Keswick in Lockdown Portraits Shortlisted
With great excitement, Tim Fisher, photographer and owner of the Northern Lights Gallery in Keswick can announce that two of his “Keswick in Lockdown” portraits have not only been shortlisted for the annual Portrait of Britain top 200 images, but both images have been selected as part of the Winning 100 Portraits in this, the 6th annual Portrait of Britain, 2020.
Having had his portrait images selected in two previous years, Tim says, “ It is hugely gratifying to see that some of my series, “Keswick in Lockdown” pictures are considered both contemporary and relevant enough to be selected in 2020 for this prestigious nationwide competition, published book and exhibition”.
From 23 April, a month after the town was locked down, Tim says, “I asked the residents of Keswick via facebook if I could come a photograph them during lockdown, how they were spending their days in those few very strange weeks, which in turn resulted in a series of portraits and formed a body of photographic documentary evidence of how the town and its residents managed through the pandemic”.
Tim is keen to emphasis that, “All of us in the town were hugely aware that we we the fortunate ones, with mountains, streams, parks, lakes, landscape and nature on our very doorsteps, our back yards, whereas others in the UK & worldwide were less fortunate than ourselves, living in cities and urban areas many were clearly suffering during this period”.
“This then is my response to this pandemic, of unbridled optimism, hope, joy, celebration, of the interconnectedness of our species, the reverence shown by Keswick residents, of our privilege in living in what Bill Bryson termed “The Lake District, when it is fine, and it usually is at least that, is surely the most beautiful place on earth”, and Keswick is the surely the jewell in that national park crown” says Tim.
The PoB is the nation’s biggest photography exhibition, with the100 winning portraits being displayed on JCDecaux network of digital screens countrywide, from railway stations, bus stops and airports to shopping malls and high streets. This in turn makes it the largest art exhibition in the country. Both of Tim’s portraits will be shown in this exhibition.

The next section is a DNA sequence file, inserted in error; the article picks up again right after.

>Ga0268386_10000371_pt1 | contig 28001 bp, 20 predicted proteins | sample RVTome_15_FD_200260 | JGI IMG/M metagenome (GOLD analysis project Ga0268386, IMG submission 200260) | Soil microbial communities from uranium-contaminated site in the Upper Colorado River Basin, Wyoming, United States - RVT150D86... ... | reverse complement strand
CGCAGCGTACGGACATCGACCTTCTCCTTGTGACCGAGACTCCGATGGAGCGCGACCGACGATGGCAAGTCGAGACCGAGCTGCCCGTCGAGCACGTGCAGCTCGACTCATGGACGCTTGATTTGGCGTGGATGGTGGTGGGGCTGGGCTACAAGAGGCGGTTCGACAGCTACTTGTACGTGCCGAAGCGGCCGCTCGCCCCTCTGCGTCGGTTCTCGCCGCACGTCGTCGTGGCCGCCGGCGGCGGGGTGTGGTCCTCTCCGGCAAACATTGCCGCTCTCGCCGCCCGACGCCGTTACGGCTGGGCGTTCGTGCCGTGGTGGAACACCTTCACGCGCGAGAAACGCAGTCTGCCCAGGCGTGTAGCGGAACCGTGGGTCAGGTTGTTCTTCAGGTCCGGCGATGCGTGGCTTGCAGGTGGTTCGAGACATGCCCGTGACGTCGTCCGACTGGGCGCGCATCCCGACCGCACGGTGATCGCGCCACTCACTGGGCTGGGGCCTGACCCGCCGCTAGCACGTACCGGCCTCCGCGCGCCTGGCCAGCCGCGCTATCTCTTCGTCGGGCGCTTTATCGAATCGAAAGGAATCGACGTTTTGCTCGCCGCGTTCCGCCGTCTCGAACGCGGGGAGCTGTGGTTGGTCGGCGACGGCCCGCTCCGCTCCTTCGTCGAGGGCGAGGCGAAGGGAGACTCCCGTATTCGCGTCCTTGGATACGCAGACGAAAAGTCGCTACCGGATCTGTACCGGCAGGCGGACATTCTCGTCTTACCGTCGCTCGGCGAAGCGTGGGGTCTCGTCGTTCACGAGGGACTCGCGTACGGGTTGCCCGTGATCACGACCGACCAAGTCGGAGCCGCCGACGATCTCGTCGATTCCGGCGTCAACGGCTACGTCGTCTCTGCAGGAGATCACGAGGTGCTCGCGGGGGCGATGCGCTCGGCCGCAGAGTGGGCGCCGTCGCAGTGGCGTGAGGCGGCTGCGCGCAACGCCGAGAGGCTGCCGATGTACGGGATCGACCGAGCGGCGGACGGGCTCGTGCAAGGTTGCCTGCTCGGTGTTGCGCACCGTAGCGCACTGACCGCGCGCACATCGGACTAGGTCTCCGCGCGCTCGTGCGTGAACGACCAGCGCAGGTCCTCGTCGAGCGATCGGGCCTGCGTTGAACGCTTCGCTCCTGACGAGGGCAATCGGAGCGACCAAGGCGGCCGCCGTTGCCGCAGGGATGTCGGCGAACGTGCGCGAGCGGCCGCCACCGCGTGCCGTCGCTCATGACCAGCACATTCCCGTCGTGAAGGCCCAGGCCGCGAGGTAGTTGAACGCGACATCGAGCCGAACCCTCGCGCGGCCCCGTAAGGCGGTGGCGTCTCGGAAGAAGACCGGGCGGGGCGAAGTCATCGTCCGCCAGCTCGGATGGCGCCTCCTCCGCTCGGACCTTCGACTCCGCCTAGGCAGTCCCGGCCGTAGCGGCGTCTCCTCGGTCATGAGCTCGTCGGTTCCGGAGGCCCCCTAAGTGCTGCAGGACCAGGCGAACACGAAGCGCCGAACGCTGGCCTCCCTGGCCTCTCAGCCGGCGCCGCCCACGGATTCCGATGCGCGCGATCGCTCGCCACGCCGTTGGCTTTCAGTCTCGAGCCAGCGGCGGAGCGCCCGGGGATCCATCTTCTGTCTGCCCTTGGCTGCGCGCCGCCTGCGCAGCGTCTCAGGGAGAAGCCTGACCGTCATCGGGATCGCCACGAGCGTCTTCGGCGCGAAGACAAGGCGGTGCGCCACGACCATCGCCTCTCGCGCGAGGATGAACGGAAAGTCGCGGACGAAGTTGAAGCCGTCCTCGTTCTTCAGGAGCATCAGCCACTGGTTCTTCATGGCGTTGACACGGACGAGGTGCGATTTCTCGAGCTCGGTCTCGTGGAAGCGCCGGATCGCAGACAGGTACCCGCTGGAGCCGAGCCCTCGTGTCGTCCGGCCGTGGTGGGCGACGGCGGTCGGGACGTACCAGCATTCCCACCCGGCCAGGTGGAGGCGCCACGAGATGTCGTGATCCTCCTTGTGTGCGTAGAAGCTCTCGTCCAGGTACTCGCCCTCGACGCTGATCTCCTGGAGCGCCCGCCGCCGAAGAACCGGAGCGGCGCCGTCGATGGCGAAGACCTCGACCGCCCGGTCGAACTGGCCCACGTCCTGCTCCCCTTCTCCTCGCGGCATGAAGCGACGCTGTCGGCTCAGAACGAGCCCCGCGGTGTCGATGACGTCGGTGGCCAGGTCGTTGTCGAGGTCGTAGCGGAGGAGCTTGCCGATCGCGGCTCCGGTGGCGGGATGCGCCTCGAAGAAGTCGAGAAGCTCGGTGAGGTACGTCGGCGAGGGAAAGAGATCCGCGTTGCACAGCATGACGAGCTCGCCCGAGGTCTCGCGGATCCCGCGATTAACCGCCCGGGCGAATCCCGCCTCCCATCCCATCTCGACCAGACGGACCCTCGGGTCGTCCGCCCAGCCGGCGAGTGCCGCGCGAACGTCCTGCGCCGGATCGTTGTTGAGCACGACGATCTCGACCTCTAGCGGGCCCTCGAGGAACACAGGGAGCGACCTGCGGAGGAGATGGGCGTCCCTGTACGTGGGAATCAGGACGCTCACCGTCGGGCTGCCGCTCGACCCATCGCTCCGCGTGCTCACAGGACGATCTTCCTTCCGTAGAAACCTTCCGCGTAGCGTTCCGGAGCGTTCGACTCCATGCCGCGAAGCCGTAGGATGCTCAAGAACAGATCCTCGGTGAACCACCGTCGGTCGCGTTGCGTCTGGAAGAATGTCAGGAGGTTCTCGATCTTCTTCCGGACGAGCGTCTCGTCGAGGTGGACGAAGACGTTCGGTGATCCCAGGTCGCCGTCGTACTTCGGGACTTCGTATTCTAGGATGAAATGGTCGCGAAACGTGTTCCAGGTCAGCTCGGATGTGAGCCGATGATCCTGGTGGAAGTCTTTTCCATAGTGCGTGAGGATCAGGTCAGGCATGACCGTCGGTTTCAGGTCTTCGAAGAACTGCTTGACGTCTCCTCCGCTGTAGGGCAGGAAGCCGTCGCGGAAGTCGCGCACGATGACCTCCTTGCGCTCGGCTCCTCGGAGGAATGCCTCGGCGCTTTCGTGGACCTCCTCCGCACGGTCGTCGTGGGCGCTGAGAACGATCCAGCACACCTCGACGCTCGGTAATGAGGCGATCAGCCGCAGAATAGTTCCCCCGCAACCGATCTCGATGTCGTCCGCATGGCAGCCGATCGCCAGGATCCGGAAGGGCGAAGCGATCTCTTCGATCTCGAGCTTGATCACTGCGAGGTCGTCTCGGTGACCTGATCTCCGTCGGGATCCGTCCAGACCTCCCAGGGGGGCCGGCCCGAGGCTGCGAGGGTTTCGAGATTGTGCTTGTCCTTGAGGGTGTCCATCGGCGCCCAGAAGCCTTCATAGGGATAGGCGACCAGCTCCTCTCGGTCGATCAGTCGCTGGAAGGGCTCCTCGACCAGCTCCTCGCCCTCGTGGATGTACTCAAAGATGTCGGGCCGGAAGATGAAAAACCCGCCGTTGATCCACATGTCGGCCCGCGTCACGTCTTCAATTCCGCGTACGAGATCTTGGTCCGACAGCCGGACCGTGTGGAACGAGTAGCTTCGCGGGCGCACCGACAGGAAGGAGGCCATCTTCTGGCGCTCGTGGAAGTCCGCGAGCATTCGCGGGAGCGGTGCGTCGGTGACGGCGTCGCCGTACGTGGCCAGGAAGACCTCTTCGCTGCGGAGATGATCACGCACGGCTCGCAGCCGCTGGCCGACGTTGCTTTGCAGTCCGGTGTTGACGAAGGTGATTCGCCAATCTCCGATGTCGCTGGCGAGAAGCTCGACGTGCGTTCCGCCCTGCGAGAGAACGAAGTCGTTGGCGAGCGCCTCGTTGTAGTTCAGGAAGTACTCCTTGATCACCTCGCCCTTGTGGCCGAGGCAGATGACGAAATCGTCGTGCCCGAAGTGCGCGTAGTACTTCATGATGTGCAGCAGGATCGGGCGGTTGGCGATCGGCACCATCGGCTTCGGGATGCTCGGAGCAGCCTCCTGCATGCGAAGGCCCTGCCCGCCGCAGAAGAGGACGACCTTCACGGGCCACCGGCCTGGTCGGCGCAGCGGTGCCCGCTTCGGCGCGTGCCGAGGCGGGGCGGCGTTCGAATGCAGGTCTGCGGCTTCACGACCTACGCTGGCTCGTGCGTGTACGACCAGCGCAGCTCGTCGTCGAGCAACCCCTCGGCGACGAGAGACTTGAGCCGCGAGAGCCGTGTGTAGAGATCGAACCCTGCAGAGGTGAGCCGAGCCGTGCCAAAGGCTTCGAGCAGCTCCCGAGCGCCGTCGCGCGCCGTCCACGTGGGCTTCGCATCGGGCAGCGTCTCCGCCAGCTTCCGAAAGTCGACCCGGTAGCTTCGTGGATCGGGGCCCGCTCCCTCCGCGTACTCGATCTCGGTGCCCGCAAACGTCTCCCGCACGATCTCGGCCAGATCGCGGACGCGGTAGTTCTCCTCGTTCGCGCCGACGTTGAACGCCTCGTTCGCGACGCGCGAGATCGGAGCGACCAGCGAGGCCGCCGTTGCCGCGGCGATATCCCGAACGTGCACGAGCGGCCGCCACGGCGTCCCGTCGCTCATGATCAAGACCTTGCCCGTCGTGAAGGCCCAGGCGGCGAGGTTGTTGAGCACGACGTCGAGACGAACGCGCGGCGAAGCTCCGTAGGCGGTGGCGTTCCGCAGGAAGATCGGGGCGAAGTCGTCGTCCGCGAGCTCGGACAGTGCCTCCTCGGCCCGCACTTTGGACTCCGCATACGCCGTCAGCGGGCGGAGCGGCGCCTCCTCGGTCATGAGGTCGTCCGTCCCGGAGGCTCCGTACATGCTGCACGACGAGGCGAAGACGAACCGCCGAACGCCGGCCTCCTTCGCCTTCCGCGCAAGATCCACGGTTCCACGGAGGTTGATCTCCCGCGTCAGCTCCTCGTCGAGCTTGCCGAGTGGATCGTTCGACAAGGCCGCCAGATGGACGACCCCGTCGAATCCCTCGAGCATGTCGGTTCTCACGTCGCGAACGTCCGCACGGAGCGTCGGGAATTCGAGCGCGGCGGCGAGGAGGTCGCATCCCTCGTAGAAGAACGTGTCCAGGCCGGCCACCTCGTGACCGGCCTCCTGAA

The 200 shortlisted entries will also be featured in the Portrait of Britain book, Vol. 3, published by Hoxton Mini Press and distributed worldwide.
The annual Portrait of Britain is an award-winning nationwide photography exhibition run by the British Journal of Photography in partnership with JCDecaux, celebrating the rich tapestry of the people who make up Great Britain.
Two sisters photographed during the VE Day celebrations.
Keswick, held a number of low-key events on a local level, this one being in Latrigg Close. The day’s celebrations began with tea and scones, 1930 / 40’s music, singing and dancing which culminated at dusk with champagne and clapping for the NHS, even though it was a Friday.
Residents of the Close had begun clapping the NHS from the outset, which then developed into a sing and dance beforehand, some bingo thrown in for good measure too on occasions, eventually working their way through 152 songs in total.
Aside from the VE Day Celebrations, the residents also celebrated Captain Tom’s achievements, one resident's 50th and a choir sang for one young girl’s 6th birthday celebrations during the lockdown, culminating with a final song & disco on June 20th.
Various newspapers picked up on these events and pictures, with both a four-page and a more recently a one page spread in Cumbria Life Magazine in back-to-back issues, unsurprisingly the local Keswick Reminder Newspaper also published many images both on-line and in the paper, there was also a large spread about the town in lockdown also published in Metro.co.uk
“Freddie” Eddie Burrows mimed every night for over two months beginning on the 24th March, initially in his hot tub for his wife, the manager of The Lake Inn pub.
Next thing he knows, he’s been given an amp and speakers by local band, “The Deadbeats” and thereafter, every evening he climbed atop his adjacent concrete garage / shed and mined his way though his favourite tracks, buying outfits from eBay to better entertain his wife and assembled Keswick town’s folk.
BBC Radio Cumbria got wind of his antics, interviewed him, which in turn ramped up his non- Keswick viewing audience, with 10,000+ views on YouTube at the last glance.
Working his way through Elvis back numbers, a compilation of tracks by the Beegees & Blues Brothers, via way of John Travolta and Ami Winehouse, but finding his niche with Queen tracks and performances by Freddie Mercury, that’s when he really hit the high notes of local Keswick fame.
Eddie’s days were spent recording new tracks and practising his act for that next night, culminating in a 4.5hr mine-marathon on his last night in early June, raising over £700 along the way for a local NHS charity.